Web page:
- deliver and evaluate the new training package for physiotherapists.
If the new intervention is considered to be feasible then we will apply for further funding to test the effectiveness and impact of the intervention.
Phase 1: Closed to recruitment
Phase 2: In set-up
The LEAP-MS study intervention is currently being developed and we are preparing for the feasibility study.
Analysing the questionnaires that people who took part completed at the beginning, middle and end of the study we found that half-way through the study (at 3 months), 12 participants (75%) reported improvements in how they went about their routine daily activities after using the LEAP-MS intervention (the website and meeting with their physiotherapist). This means that most people taking part experienced some positive change in their ability to do day – day activities.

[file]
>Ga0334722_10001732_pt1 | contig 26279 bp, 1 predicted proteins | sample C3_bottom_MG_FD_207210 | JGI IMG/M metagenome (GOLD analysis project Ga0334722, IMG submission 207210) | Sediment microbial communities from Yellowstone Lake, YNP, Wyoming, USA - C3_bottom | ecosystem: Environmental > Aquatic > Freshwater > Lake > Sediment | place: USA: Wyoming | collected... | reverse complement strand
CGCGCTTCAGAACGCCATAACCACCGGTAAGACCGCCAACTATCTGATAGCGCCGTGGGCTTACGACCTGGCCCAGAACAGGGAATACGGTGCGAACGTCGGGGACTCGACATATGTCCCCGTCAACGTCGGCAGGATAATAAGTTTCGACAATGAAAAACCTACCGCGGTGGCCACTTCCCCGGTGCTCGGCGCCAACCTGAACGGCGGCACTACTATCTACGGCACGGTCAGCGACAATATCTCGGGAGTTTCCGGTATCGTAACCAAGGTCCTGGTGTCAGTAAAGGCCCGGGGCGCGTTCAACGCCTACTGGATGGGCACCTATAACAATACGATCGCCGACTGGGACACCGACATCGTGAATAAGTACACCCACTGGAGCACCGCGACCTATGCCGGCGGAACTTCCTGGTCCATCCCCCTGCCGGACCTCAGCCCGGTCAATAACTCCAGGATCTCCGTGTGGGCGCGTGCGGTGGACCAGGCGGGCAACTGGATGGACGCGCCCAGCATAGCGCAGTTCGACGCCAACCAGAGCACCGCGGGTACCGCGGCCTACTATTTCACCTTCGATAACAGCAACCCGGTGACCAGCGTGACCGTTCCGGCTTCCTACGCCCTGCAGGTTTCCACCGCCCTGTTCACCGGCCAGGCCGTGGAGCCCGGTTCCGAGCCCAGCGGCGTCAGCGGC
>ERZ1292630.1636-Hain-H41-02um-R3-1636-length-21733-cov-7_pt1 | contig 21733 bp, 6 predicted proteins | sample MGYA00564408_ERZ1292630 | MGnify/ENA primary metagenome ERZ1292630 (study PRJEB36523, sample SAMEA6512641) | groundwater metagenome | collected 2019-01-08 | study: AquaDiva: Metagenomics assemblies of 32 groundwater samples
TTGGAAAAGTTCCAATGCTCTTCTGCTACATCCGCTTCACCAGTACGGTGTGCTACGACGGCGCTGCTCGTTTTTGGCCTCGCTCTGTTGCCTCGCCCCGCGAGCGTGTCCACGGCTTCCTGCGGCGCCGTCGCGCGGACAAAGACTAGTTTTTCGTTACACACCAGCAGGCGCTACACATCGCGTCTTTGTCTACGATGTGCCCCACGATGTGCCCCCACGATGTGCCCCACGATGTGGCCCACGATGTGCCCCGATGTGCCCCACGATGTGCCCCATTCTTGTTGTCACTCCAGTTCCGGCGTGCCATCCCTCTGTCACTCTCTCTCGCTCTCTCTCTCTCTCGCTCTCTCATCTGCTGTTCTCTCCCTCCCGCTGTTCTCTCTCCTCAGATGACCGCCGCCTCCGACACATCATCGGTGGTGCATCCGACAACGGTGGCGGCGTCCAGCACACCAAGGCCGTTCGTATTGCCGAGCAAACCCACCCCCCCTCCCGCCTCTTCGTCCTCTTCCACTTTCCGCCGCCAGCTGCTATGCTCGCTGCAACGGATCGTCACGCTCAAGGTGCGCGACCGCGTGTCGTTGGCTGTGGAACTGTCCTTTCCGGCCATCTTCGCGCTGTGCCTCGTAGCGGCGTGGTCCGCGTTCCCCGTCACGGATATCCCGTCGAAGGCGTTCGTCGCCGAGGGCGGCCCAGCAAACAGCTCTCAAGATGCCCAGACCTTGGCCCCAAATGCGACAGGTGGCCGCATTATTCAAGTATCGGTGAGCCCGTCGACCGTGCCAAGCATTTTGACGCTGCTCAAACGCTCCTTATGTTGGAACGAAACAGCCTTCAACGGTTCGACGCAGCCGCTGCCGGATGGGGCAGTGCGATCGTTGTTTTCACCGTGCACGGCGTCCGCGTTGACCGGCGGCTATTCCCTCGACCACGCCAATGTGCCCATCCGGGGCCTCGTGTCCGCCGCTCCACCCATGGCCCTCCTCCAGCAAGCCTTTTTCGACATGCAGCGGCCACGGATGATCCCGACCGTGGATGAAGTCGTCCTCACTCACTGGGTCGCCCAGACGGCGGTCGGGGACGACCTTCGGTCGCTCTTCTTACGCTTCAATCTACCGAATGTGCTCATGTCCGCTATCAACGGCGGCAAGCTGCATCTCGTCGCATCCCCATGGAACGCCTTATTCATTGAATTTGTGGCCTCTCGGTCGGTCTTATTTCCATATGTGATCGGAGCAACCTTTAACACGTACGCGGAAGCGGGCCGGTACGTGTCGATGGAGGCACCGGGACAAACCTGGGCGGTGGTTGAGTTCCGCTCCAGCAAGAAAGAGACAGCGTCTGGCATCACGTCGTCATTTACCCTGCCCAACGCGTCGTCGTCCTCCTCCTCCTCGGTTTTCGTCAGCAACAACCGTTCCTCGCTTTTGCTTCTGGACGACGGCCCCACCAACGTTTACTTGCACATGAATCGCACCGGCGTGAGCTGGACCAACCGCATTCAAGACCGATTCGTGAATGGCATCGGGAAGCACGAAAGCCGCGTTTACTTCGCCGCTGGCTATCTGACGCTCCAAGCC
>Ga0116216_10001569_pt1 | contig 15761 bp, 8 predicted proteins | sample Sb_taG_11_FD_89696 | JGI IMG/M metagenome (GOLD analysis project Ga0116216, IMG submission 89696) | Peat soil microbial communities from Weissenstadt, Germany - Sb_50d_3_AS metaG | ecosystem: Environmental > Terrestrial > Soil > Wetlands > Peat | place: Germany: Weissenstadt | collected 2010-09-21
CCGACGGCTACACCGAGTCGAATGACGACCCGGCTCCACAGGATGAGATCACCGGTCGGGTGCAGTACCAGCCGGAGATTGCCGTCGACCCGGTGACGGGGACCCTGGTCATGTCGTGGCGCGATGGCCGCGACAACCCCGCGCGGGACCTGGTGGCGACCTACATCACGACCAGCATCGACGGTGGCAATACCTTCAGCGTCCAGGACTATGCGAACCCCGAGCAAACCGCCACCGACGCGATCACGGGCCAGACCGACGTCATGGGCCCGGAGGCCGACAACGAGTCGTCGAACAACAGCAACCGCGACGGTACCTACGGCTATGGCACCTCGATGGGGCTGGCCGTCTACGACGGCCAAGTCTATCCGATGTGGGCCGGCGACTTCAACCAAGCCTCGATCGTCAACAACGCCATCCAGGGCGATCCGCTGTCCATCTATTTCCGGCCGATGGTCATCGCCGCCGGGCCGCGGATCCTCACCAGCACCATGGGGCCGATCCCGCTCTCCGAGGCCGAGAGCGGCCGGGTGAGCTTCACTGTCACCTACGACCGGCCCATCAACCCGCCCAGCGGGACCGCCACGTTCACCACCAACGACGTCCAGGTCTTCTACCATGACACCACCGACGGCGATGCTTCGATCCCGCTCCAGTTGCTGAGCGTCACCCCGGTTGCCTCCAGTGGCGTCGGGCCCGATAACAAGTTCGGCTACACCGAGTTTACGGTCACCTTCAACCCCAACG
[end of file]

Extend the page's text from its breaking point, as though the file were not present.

The questionnaires showed that most people taking part reported at least some physical improvements. The questionnaire scores also showed improvements in the impact fatigue was having on peoples’ lives and how they were feeling emotionally.
The final questionnaires, that people took at the end of the study (at six months) demonstrated that some of these positive changes had been maintained.
This study was not designed in such a way as to be able to statistically quantify this improvement, but we do know from these initial questionnaire results that it would be worth going on to study the intervention in a larger trial.
What people said about taking part in LEAP-MS
From talking to people who took part in the LEAP-MS study we know that most people who used it tried a range of new physical activities and increased the amount of physical activity they did.